Flash, A True Hero

April 02, 2018 Written by: Aiden Doane

Just hours away from her death, Flash received an opportunity to fulfill a purpose she was destined for: to be a K-9 Hero. K-9 Flash’s story is a beautiful one of second chances, resilience and partnership. She has rendered a profound impact in her service as a Police K-9 and now, with the Project K-9 Hero foundation, where she represents a movement that cares for retired K-9 Heroes across the nation. She was recently nominated as the 2018 American Humane Hero Dog Awards Law Enforcement Dog of the Year. You can vote for her to win here

“Save a dog’s life, and they will change yours forever,” is Project K-9 Hero Founder and CEO Jason Johnson’s mantra. After finding, serving and partnering with his K-9 partner Flash, nothing could be more true than this statement.

Jason was selected to participate in a narcotics detection course at the Washington State Patrol with the Yakima Police Department in 2005. The department was testing for dogs in local humane societies and animal shelters when they came across Flash nine-months-old from Everett, Washington with no home, no name and no family. Due to an animal aggression issue deriving from her background on the streets, Flash was deemed unadoptable and set to be put down just one day before Jason’s department decided to take her in for Police K-9 training.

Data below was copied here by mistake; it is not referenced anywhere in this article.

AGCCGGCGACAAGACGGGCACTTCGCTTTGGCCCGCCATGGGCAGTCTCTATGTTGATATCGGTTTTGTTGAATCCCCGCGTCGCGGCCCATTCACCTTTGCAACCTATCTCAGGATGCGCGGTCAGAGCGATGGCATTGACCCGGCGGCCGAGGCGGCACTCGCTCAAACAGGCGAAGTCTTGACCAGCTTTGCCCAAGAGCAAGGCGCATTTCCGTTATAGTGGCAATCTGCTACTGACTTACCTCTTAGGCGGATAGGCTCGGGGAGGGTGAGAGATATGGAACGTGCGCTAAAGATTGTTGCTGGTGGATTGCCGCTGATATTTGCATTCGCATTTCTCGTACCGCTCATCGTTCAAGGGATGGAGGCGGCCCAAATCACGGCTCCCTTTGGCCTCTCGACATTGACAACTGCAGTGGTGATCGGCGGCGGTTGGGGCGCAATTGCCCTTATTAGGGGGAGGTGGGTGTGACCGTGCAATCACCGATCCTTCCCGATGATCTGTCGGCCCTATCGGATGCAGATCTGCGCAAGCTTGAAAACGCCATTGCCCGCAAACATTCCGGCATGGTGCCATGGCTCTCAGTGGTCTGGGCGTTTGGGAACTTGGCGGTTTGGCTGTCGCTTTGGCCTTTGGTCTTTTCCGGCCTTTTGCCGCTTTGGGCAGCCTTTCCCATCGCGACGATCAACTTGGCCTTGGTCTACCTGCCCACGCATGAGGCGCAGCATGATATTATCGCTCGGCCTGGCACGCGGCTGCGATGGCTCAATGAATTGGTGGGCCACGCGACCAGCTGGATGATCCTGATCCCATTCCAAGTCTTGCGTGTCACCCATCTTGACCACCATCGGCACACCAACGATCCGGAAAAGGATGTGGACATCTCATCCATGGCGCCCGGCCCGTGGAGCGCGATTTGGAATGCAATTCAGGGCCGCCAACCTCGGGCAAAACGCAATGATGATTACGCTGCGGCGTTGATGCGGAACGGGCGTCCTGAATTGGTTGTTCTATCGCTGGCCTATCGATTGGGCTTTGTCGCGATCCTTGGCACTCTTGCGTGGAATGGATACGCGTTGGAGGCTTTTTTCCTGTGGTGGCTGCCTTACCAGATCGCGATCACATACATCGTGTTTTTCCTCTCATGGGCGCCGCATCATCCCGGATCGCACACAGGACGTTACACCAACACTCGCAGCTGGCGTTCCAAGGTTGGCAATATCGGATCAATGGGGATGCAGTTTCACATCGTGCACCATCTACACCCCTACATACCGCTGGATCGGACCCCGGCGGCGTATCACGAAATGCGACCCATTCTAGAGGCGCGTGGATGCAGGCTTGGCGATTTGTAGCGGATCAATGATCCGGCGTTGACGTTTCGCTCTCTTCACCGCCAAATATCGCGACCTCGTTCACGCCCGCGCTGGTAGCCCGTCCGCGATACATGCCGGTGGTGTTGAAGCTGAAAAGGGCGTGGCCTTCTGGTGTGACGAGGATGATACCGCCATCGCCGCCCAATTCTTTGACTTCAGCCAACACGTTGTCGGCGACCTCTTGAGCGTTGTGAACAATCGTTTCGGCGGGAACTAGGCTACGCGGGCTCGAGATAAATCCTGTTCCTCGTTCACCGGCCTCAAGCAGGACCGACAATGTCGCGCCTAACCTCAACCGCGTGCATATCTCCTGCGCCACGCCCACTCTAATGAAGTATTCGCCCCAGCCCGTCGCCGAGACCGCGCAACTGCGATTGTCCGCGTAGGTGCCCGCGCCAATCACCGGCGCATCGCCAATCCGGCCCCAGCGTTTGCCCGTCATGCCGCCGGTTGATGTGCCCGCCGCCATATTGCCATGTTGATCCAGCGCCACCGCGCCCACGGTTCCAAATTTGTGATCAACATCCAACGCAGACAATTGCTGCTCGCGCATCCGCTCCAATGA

“She was a day away from being euthanized, and it turned out she had the skills to be an amazing police dog,” Jason said. “We gave her a second chance and she excelled, graduating as the only K-9 in her class to graduate with 100% on her certification. If a trooper hadn’t shown up that day, she might not even be alive today.”

By luck, chance and timing, Flash’s second chance in life led her to her ultimate purpose. And her career only proved it. She went on to serve at the Yakima Police Department until 2013, totaling 3000 deployments and over 2200 narcotic-related K-9 finds. She retired in 2013 and returned to live with Jason, her initial handler.

“As a detection dog, she would never give up searching until she could go no further,” Jason said. “I’ve never seen her back down or stop working. When I had the opportunity to get her back after retirement, I jumped at it you’re closer to your K-9 partner than any human, since they’re with you 24/7!”

After training nearly 2000 dogs around the world for local, state, federal and international police agencies, Jason began to notice that these heroes were not properly being taken care of in their retirement. When K-9 Heroes like Flash retire, all funding is cut for their medical costs, surgeries, medication, food and death benefit assistance.

“Looking at my retired hero Flash, and all that she had done for her community, I was inspired to form the Project K-9 Hero Foundation and have K-9 Flash as our Ambassador,” Jason said. “Our mission is to make sure no Police K-9 or Military Working Dog ever has to go without care because funds are not available to them.”